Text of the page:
Burnaby is the original home to Halkomelem- and Squamish-speaking Central Coast Salish Nations. Local landmarks such as Burnaby Mountain, Deer Lake, and Brunette River feature prominently in Indigenous history passed down through oral traditions. [9] The northern shorelines of Burnaby, along the second narrows of Burrard Inlet was site of an ancient battle between the attacking Lekwiltok and the defending Musquem according to Chief Charlie Qiyəplenəxw. [9]

The Coast Salish people living in BC and Washington state numbered more than 100,000 people, a level of population density only supported by agriculture in other geographies. [9] Techniques to preserve and store surplus food sustained a hierarchical society. Burnaby's marshlands along its rivers and lakes were cranberry harvesting areas for numerous villages, some numbering over 1,000 residents. [9] Indigenous people travelled through Burnaby to reach the mouth of Brunette and Fraser River for the bountiful fishing seasons, eulachon in the spring and sockeye salmon in the late summer. Early European explorers and fur traders introduced diseases that decimated the Indigenous population. This false appearance of Burnaby as a vast open space, along with traditional Indigenous farming techniques which did not permanently alter the landscape, meant Indigenous land in Burnaby was mislabelled as terra nullius. [9]

Incorporation (1850–1990)

The Fraser Canyon Gold Rush of 1858, the first of many gold rushes in British Columbia, brought over 30,000 fortune seekers, including many American miners. The fear of an impending annexation by the United States led to the creation of the Colony of British Columbia in 1858 and the establishment of New Westminster as its capital. [10]

Settlers in Burnaby acquired land through a process called pre-emption which allowed people to claim a piece of land by clearing forests and building houses. Pre-emption was excluded from Indigenous people. Royal Engineers dispossessed land from Indigenous people with the assistance of military force including the original routes of North Road, Kingsway, Canada Way, and Marine Drive. Logging permits given to settlers destroyed the forests of southern Burnaby which had provided vital sustenance for Indigenous people. [9]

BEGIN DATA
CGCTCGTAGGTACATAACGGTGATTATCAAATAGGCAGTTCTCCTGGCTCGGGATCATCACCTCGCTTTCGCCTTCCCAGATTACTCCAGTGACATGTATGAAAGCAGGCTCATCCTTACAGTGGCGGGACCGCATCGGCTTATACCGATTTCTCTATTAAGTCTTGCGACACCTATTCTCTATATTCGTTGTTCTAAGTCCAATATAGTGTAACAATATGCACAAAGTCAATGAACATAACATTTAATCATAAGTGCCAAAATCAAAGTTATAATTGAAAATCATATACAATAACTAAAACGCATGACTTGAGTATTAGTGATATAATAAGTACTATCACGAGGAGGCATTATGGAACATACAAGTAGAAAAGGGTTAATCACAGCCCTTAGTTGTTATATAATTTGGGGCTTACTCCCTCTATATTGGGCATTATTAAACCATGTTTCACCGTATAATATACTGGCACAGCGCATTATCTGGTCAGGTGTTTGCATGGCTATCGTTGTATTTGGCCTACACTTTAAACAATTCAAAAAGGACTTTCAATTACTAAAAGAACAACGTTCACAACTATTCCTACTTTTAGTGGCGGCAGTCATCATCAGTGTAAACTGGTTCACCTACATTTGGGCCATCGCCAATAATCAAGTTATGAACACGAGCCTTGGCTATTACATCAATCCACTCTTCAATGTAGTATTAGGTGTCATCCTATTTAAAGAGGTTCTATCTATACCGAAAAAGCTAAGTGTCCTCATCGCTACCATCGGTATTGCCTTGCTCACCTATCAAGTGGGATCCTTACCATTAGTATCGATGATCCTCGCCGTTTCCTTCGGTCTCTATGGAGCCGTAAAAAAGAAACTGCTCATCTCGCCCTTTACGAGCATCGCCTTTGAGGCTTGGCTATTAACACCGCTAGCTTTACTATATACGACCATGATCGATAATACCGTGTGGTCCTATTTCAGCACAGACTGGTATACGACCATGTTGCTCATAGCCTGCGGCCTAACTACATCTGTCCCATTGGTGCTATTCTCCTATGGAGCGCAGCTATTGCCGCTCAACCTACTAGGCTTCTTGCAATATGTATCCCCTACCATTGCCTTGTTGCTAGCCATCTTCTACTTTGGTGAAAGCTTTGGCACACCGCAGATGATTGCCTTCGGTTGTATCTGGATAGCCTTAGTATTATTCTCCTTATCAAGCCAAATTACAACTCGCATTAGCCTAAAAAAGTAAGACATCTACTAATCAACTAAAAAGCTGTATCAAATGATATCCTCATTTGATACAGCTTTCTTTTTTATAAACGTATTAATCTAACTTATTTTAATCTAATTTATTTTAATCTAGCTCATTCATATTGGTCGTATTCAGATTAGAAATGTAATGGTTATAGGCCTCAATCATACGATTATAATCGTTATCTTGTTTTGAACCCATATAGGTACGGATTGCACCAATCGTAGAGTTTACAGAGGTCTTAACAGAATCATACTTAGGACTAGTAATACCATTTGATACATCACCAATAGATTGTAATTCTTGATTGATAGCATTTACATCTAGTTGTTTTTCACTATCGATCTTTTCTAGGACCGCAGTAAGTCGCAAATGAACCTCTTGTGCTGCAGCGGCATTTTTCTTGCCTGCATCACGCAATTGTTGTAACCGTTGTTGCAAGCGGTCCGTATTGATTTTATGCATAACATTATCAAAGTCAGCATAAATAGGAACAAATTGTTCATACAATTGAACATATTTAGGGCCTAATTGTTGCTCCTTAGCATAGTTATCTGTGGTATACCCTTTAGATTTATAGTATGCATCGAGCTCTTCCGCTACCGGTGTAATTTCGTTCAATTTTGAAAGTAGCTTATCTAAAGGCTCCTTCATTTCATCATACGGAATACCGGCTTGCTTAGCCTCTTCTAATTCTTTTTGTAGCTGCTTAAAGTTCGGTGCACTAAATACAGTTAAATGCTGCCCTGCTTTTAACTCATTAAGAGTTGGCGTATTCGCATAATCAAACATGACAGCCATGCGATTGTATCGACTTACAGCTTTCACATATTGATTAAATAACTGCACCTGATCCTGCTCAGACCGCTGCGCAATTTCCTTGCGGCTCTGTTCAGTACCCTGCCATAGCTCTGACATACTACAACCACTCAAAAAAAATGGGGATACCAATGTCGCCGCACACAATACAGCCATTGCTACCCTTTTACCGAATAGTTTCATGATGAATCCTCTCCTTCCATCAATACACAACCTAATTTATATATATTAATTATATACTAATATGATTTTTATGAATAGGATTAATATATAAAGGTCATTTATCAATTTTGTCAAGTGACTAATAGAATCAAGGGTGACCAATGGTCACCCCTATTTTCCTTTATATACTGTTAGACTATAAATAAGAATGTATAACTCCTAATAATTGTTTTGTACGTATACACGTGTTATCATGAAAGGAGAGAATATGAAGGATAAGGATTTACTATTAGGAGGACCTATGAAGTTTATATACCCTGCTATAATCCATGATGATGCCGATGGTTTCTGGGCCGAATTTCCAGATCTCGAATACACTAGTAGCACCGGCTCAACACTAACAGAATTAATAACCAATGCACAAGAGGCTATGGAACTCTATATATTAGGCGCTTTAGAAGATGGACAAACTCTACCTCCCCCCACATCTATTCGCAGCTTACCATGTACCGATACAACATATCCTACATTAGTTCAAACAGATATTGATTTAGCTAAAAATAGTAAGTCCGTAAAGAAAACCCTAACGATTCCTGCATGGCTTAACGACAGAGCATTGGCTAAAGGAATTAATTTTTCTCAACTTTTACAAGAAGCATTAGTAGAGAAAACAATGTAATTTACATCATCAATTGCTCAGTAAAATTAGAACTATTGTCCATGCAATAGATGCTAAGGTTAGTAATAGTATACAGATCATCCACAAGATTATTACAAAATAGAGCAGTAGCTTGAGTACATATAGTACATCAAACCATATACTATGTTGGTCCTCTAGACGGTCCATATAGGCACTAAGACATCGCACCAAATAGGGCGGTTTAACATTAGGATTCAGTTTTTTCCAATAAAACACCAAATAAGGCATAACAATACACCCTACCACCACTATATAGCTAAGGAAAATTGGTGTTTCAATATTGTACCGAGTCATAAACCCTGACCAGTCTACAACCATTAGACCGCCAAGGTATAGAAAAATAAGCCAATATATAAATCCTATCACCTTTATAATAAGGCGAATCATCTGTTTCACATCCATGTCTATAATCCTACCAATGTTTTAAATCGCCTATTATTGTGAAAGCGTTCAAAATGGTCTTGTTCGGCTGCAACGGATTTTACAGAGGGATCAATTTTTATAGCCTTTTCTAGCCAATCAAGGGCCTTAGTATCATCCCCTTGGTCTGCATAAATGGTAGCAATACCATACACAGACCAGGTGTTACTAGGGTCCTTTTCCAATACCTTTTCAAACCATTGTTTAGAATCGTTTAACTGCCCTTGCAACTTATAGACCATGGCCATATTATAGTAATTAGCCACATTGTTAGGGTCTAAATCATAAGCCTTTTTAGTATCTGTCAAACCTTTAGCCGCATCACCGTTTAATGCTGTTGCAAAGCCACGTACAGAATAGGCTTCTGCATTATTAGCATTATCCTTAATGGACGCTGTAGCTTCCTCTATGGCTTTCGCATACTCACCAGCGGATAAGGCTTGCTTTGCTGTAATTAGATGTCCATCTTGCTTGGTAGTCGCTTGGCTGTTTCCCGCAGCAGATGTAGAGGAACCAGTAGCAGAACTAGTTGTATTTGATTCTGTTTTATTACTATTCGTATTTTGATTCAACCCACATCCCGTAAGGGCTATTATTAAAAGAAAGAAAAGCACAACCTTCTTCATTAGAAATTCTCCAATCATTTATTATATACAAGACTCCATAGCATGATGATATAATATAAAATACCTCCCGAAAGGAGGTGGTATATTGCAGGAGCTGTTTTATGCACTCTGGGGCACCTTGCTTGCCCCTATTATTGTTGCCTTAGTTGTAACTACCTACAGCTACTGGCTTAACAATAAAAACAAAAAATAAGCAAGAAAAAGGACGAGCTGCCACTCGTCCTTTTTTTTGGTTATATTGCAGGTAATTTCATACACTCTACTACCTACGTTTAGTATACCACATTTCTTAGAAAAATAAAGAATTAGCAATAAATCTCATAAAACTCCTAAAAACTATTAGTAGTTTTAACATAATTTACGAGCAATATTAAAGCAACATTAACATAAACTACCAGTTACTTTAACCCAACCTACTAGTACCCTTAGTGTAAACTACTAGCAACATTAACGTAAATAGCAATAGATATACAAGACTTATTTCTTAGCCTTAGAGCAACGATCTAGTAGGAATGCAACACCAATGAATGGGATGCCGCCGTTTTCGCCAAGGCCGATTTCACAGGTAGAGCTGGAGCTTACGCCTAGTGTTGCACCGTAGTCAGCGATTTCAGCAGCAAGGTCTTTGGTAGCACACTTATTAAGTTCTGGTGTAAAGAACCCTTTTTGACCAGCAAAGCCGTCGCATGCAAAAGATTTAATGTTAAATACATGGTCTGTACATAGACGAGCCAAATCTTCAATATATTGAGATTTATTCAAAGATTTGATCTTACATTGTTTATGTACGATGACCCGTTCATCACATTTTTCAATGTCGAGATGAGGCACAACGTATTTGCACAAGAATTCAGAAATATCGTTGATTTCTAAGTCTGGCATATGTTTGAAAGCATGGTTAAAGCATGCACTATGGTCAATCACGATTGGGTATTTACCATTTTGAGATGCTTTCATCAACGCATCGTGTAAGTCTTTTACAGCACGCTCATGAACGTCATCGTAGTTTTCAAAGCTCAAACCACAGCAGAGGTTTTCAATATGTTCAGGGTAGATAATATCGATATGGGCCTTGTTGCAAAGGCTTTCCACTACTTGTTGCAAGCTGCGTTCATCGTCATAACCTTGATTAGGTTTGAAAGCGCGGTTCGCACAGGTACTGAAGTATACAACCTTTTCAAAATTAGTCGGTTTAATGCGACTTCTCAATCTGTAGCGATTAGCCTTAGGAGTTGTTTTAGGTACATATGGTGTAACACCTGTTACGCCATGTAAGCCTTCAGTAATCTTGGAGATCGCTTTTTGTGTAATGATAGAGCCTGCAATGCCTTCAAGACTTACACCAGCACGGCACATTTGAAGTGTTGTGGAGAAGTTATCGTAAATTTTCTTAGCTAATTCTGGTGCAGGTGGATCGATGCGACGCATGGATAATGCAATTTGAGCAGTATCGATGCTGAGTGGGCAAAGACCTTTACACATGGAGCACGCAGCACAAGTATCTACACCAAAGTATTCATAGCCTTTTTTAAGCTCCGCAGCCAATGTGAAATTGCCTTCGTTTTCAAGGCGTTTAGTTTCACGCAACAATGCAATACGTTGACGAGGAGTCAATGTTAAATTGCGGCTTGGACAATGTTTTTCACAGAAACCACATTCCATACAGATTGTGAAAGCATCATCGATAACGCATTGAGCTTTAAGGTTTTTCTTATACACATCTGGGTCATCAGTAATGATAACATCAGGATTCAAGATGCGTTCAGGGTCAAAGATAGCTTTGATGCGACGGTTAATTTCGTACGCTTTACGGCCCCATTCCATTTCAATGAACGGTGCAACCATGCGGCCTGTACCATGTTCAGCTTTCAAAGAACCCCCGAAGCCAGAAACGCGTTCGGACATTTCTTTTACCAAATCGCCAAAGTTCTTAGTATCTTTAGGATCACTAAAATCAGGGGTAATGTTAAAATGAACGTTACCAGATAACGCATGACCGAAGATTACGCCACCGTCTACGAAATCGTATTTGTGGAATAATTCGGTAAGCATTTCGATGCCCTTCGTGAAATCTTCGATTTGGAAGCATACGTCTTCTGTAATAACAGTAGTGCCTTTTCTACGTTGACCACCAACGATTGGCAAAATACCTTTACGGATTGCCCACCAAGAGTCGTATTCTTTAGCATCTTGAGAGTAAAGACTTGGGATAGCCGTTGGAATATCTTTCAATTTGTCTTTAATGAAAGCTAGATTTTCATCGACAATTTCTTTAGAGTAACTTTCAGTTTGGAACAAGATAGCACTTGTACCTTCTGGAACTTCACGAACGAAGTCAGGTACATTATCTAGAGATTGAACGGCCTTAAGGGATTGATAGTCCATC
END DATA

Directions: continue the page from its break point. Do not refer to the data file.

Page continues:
The City of Burnaby is named after Burnaby Lake, in turn named after Robert Burnaby, who was a Freemason, explorer, and legislator. He was previously private secretary to Colonel Richard Moody, the first land commissioner for the Colony of British of Columbia. [11] [12] In 1859, Burnaby surveyed a freshwater lake in the city's geographic centre. Moody named it Burnaby Lake.

Burnaby was established in 1891 and incorporated a year later in 1892. In the same year, the interurban tram connecting Vancouver, Burnaby, and New Westminster began construction. [9]

Recent

The expanding urban centres of Vancouver and New Westminster influenced the growth of Burnaby. It developed as an agricultural area supplying nearby markets. Later, it evolved into an important transportation corridor between Vancouver, the Fraser Valley and the Interior. The introduction of the Skytrain's Expo Line cemented this trend into the 21st century.

As Vancouver expanded and became a metropolis, Burnaby was one of the first-tier suburbs of Vancouver, along with North Vancouver and Richmond. During the suburbanization of Burnaby, "Mid-Century Vernacular" homes were built by the hundreds to satisfy demand by new residents. The establishment of British Columbia Institute of Technology (BCIT) in 1960 and Simon Fraser University (SFU) in 1965 helped Burnaby gradually become more urban in character. In 1992, one hundred years after its incorporation, Burnaby officially became a city. [13]